Sunday, June 11, 2017

Getting a credit card straight out of college

The Credit Card Plan

The times when credit cards were given out to college freshmen like Halloween candy are gone. College students don't qualify any more for credit cards.

As our children entered college, we quickly discovered that there's some work to do to keep them financially safe but able to use money as needed without too much hassle.

We considered a debit card, but instead we chose to open a credit card in our name (or use an existing one) and make our college student an authorized user. We did this for a few reasons:

  1. Credit cards are safer than debit cards
  2. Being an authorized user on a credit card helps build credit
  3. We had no worries about our kids over-spending. They are trained to pay the card in full each month from their checking account, and our deal with them is that they would be paying us back for college, so they were careful about how much money was going on their "tab."

The outcome after college

Here's a summary of how this panned out with each of our children. I'll start by saying that making them authorized users was a good idea, and it went smoothly all through college. But after college, obtaining a credit card is still hard to do.

Kid One

After college, Kid One decided to get a debit card. To stay safe, she uses two checking accounts. The one connected to the debit card has only a small amount of money in it. That way, if her debit card is compromised, and she is unable to fully recover the charges, she won't lose much. She keeps an eye on it, and moves money into the account as needed.

Kid Two

After college, Kid Two applied for a credit card. She showed them the offer letter for her job, informed them of her starting salary, and provided all the documents they asked for. They never asked about authorized user, but we all thought that would show up in her credit report. And given that she had a good job straight out of college, we expected the application to be accepted but it wasn't. The letter said she was rejected because she didn't have enough revolving credit, even though her credit score was high.

So we helped her come up with a list of questions and further information to take with her to the bank. Lo and behold, the bank took a second look. The bank rep made the decision to update her first application rather than start over with a new application. He explained that applying and getting rejected hurts your credit score, and he wanted to avoid that.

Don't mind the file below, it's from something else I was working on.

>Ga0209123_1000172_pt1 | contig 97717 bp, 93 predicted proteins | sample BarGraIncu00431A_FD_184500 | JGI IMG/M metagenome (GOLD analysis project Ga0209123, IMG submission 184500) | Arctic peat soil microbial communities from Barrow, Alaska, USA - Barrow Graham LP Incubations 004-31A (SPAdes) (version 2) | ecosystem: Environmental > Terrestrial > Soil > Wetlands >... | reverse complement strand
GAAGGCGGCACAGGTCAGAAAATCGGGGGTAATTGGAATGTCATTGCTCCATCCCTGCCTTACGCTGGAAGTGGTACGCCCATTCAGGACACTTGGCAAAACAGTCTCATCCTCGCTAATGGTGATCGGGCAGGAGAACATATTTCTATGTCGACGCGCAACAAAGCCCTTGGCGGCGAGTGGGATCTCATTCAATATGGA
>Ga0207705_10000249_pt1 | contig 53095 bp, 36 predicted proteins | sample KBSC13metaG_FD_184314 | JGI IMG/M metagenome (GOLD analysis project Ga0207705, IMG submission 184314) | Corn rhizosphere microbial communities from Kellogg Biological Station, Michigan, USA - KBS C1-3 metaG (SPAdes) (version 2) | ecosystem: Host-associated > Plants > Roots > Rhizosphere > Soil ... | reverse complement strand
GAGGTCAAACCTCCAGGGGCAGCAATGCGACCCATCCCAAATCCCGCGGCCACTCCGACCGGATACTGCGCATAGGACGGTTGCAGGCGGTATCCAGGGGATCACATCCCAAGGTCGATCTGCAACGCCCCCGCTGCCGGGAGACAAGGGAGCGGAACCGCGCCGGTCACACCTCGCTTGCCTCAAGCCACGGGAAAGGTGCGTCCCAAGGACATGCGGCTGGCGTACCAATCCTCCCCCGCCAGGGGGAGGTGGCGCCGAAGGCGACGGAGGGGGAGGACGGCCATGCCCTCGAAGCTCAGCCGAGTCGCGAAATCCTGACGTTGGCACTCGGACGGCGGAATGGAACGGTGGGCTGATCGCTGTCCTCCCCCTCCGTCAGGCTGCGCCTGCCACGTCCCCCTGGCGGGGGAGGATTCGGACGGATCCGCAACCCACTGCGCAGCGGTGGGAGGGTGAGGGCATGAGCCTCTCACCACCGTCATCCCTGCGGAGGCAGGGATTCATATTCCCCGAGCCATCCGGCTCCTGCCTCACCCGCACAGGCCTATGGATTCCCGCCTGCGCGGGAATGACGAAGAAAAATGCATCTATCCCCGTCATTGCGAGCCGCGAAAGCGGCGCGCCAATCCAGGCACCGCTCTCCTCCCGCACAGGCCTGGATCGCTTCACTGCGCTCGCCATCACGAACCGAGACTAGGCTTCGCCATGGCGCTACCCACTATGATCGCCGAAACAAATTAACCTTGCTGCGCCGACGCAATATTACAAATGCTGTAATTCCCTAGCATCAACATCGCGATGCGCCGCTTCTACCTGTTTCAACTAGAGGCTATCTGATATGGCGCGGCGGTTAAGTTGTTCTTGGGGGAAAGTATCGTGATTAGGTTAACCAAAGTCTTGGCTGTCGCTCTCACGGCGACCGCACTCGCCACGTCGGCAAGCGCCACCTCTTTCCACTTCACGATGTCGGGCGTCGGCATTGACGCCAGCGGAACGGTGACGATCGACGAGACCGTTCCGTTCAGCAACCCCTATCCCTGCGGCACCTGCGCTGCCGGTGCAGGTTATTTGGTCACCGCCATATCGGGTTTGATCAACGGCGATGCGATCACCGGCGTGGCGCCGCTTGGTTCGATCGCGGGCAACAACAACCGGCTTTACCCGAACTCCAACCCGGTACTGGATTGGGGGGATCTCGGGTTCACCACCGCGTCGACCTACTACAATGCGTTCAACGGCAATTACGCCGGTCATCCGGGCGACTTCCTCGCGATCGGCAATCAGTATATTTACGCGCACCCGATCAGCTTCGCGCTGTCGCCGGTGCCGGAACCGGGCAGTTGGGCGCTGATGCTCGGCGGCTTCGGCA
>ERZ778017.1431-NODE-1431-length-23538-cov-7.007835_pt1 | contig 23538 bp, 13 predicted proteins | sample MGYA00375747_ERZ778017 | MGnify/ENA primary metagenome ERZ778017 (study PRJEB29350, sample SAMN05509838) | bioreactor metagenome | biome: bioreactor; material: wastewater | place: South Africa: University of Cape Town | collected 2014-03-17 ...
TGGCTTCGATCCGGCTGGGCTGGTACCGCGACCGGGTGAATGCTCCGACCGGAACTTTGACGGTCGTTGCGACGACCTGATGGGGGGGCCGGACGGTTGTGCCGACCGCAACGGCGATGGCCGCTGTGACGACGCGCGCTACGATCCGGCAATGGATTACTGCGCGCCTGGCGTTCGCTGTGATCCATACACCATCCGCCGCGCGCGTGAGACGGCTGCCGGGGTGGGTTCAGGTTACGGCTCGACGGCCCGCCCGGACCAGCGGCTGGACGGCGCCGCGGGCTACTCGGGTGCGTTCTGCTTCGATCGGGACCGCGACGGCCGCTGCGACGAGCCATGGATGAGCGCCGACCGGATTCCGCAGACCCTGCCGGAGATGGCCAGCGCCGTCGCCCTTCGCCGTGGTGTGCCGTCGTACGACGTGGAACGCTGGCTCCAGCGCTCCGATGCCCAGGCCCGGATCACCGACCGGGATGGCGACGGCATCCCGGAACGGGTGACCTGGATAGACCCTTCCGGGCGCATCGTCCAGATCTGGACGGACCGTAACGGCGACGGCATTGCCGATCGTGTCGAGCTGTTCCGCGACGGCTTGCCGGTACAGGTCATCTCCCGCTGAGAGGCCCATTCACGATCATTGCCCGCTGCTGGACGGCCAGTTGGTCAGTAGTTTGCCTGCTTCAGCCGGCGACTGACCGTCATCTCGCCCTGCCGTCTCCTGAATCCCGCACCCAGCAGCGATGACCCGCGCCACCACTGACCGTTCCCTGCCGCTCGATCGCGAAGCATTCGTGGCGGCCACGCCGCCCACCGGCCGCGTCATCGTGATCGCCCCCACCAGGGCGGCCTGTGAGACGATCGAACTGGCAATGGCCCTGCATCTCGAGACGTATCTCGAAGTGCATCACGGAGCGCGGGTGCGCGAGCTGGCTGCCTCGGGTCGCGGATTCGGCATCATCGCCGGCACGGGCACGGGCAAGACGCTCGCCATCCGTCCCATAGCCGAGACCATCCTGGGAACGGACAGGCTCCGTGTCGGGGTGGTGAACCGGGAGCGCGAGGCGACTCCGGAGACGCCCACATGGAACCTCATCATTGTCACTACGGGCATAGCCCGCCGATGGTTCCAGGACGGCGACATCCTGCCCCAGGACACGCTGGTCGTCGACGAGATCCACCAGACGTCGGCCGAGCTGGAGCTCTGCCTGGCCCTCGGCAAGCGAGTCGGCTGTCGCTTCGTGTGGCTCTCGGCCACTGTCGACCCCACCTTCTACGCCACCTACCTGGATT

He called the credit department and pointed out that he has a customer here who just opened a checking account with a wad of money (our graduation gift to her) and that she really needs to be given a second look for a credit card. 

Then he put her on the phone directly with the credit department. The credit department rep took an interest in her having been an authorized user. He asked her how many years she had the card, and whether she had been the one responsible to pay it (yes) and whether she had been paying it in full each month (yes).

We are now waiting to see if she is issued the card. If she is not, then she will have to open some store cards to help her build credit, and maybe reapply in six months or a year after she's been working a while. Or she could probably arrange for us to be co-signers, but we didn't immediately go for that because the bank she had chosen doesn't offer cards with co-signers. She would have to switch banks.

Kid Three

Kid Three is still in college. He is using the credit card just as the other two did. It gets paid in full each month from his own checking account, and, just as with the other two, whenever the checking account gets low, we transfer more in, and put that amount on his "tab."

We learned from experience to get him started with Credit Karma. As a result, his use of our card as an authorized user is already on record.

He periodically checks on his Credit Karma account, and so do we. We look for nefarious activity, but also we see he is starting to get credit card offers. Those offers are easy to apply for, so once he graduates and is working, start there.

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